It's Britney('s birthday), bitch!
And there's no one more deserving of a celebration after a rough year than Britney Spears. So, in honor of the Holy Spearit's big day on Dec. 2, we thought we'd take on the unenviable task of ranking each of the pop princess' singles that have cracked the Top 10 on the Billboard Hot 100 chart since her debut with the iconic "...Baby One More time" in October of 1998.
Now, before you freak out about what you don't see below, trust and believe that when we put together the list of songs released by Britney that charted at No. 10 or higher, we were also stunned to find absolute classics like "I'm a Slave 4 U," "Me Against the Music," "Work Bitch" and "Slumber Party" had fallen short of their rightful recognition. (Believe it or not, those bops peaked at No. 27, 35, 12, and 86, respectively.) But, truthfully, we have no one to blame for that but ourselves. We failed you, Britney, and for that we are eternally sorry.
But enough about what didn't make the cut. Let's talk about what did. Without further ado, the ranking!
13. "Scream & Shout"
What is there to say about this collab with the Black Eyes Peas' will.i.a.m that peaked at No. 3 on the chart except that it could literally have featured any female pop star/robot and sounded exactly the same? That said, we'd still be the first to run to the dance floor if this came on in the club.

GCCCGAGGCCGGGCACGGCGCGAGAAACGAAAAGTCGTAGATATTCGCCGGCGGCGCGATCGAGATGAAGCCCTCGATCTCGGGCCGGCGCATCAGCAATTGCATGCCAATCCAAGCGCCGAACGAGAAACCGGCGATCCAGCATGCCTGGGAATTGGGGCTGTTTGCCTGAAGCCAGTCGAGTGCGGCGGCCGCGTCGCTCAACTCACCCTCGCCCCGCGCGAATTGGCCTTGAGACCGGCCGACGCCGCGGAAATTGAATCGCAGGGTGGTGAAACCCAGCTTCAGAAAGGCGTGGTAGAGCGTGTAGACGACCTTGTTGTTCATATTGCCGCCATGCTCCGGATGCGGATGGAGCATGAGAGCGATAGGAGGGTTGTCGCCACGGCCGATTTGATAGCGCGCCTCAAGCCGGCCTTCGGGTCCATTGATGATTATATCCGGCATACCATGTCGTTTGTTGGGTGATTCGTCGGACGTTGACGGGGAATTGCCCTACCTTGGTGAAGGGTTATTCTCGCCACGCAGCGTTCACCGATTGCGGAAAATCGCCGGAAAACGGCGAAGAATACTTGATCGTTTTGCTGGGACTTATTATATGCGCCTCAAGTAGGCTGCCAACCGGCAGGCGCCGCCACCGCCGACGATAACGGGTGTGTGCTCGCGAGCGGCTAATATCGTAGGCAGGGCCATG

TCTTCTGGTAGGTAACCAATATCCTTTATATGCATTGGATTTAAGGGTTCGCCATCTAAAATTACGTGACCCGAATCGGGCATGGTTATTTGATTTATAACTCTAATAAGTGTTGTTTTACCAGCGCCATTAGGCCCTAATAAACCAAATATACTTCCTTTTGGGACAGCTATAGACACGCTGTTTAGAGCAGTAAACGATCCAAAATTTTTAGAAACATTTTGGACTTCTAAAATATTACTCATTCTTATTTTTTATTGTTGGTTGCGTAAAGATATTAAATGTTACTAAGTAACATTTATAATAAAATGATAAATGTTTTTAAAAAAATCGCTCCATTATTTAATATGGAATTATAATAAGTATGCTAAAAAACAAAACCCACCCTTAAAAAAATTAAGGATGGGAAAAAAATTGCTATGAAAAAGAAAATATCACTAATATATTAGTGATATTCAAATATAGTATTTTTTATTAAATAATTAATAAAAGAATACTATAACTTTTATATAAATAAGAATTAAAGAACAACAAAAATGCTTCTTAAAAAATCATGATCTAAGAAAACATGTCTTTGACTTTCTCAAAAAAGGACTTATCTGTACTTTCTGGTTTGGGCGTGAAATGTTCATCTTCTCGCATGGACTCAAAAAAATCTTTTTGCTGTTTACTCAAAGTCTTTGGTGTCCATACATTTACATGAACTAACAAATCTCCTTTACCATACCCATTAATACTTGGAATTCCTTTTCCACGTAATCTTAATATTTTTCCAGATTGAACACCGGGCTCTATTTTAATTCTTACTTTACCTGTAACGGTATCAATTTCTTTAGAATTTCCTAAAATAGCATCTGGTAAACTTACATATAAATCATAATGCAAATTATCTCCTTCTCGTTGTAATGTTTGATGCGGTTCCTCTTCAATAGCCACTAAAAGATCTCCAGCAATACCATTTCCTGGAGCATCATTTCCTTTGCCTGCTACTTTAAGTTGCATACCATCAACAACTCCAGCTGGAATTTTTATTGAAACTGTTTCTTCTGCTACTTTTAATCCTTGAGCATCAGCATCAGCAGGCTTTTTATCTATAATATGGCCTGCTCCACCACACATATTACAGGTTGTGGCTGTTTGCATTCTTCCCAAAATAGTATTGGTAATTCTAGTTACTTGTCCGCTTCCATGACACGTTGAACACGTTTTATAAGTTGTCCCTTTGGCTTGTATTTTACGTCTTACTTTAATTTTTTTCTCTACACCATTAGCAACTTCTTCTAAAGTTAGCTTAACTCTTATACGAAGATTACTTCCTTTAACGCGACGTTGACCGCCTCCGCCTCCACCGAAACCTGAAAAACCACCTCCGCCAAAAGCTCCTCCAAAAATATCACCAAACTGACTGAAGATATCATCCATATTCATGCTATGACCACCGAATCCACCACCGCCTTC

Yes, it's true that this track off Rihanna's fifth album Loud didn't hit No. 1 until Brit jumped on the remix, but we have rules around these parts and considering the fact that this is wholly a Rih track at the end of the day, it couldn't go any higher on this list.
The lead single off Circus, Brit's sixth studio album, was her first track to reach No. 1 on the charts since her debut single. That's a shame because there were sooooo many other songs more deserving of that distinction between the release of that track and this one, a blatant attempt at recreating the magic of "Toxic," right down to that Joseph Kahn-directed music video.
10. "I Wanna Go"
This track, released as the third single for Femme Fatale, Britney's seventh studio album, peaked at No. 7 on the Hot 100. A perfectly serviceable place for a perfectly serviceable track.
After the electric and sonically ambitious Blackout album, the release of this song and the album that shared its name felt a bit disappointingly safe. Peaking at No. 3, the song proved that Brit was at a much better place mentally than she had been in years prior, though. And for that we were grateful.
8. "Hold It Against Me"
For the first single off Femme Fatale, Brit fully embraced the dubstep sound of the moment. It helped the track debut at No. 1, making her the second artist in Billboard history to do so multiple times and with consecutive singles. (The first? Mariah Carey.) That said, those same elements that made the song such a hit in 2011 can't help but make it feel like something of a relic nine years later. Timeless it is not.